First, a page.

With all of that said, insurance carriers are not used car salesmen. They do not want to short-change you on the vehicle’s value. Most carriers are willing to work with you if you and the carrier do not see eye to eye on the total loss figure. I suggest that when you enter into a total loss discussion with your carrier you ensure that the carrier is aware of all of the vehicle’s options, as well as any repairs that have been recently made to the vehicle (e.g. you put new tires on the car a month ago, or just had your brakes replaced shortly before the accident, etc.) as this can make a difference in some cases. Providing proof of repairs, ensuring that the carrier is allotting for all of the vehicle’s options, and researching vehicle values in your area to find a starting point are all things that can help you find common ground with the insurance carrier when faced with a total loss situation.

An important update!

A few things have changed since this blog was originally published. We’ve gone through a major pandemic that has created supply chain issues around the world, as I’m sure everyone is aware. It used to be that a car depreciated in value about 10% the moment you drove it off a lot, but that isn’t the case anymore, especially with used cars. Cars are in such high demand and the supply is currently so limited, that the values are actually increasing over time, rather than decreasing.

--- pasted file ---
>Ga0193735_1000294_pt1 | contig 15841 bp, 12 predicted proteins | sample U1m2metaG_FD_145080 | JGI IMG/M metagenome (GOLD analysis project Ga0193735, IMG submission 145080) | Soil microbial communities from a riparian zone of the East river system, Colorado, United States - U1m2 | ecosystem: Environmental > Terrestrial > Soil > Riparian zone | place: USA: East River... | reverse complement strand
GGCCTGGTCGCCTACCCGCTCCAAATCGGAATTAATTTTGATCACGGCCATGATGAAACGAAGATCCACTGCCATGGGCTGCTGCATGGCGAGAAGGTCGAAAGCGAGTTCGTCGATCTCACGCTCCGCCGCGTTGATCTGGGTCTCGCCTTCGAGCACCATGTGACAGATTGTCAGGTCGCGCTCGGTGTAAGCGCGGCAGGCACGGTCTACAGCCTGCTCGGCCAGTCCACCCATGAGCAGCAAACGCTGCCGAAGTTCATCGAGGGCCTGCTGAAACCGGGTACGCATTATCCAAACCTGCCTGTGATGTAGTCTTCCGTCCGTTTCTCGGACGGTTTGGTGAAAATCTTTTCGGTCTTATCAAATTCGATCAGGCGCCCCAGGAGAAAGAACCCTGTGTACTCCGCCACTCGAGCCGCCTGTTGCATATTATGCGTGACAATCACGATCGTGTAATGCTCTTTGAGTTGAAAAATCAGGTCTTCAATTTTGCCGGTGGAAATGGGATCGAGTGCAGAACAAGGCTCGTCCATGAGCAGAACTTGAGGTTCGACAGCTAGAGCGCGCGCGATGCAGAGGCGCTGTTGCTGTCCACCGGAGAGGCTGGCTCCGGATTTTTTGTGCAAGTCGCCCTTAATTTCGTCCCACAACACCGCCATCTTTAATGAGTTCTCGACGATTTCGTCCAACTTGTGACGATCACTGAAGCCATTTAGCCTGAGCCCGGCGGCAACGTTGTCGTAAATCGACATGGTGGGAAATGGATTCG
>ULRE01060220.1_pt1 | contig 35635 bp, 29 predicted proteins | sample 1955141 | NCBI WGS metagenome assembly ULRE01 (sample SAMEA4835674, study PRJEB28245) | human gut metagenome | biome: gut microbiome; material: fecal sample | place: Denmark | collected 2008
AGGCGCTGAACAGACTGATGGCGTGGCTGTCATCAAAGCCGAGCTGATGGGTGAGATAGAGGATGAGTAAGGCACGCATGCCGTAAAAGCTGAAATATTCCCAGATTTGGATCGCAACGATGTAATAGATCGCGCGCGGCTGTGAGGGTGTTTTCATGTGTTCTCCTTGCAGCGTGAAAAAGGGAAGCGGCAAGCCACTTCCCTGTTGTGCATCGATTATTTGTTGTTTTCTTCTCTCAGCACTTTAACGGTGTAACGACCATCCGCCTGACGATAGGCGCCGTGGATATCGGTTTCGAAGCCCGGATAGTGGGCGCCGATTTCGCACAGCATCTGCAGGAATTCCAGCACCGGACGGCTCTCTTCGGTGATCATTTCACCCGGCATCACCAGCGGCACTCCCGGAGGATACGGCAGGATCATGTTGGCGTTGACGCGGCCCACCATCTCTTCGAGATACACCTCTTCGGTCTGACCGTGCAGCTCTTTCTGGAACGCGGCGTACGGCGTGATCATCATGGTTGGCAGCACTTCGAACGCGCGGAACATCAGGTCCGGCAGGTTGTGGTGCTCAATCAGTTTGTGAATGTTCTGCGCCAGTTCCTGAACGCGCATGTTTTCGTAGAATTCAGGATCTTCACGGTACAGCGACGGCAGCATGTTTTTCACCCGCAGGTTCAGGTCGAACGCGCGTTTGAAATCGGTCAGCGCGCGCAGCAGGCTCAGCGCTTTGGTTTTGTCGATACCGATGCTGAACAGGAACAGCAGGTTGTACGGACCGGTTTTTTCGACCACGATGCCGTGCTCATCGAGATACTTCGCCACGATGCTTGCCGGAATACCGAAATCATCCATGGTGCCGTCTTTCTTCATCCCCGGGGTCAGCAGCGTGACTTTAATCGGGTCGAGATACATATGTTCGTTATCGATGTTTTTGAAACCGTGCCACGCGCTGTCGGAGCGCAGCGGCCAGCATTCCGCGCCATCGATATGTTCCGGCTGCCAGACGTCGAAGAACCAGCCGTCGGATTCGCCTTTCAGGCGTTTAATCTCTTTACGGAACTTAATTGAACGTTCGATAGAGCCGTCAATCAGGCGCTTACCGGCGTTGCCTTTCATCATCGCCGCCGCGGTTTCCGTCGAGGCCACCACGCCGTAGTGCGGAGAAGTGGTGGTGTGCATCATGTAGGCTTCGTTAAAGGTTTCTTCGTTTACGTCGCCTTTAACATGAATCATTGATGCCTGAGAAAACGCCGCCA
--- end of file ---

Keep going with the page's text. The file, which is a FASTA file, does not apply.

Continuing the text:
According to an article in USA Today and data released by the U.S. Bureau of Labor Statistics in February of this year, the consumer price index for used cars and trucks jumped up by 40.5% from January 2021 to January 2022. That means within a year, the average price of used cars and trucks has gone up by 40.5%. While prices did fall a bit from winter into spring, they jumped back up again in April, according to an article on Kelley Blue Book. New Covid-19 lockdowns across Asia and the ongoing war in Ukraine also throw a wrench into the car-buying-and-selling game.

Fuel prices have surged across America. The national average price for a gallon of regular gas is, as of the date of this update, $4.90. In Massachusetts, the average price is $5.00. This definitely changes things, even if you total your car. High gas prices are forcing many Americans to reconsider the purchase of a car, and fuel-efficient cars are in extremely short supply. The well-documented microchip shortage is also keeping many car lots across the country in very low supply.

All of this means that if you total your car in an accident, it’s value may be higher now than it was a year or two ago, but this is subject to make, model, level of wear and tear on the car before the incident, and more.

Have you ever totaled a vehicle? If so, tell us your stories in the comments section below. For more auto insurance options and to find out if you’re covered after a catastrophic crash, call your local FBinsure office today. Make sure to subscribe to our social media pages for more blog updates so you always know you’re covered.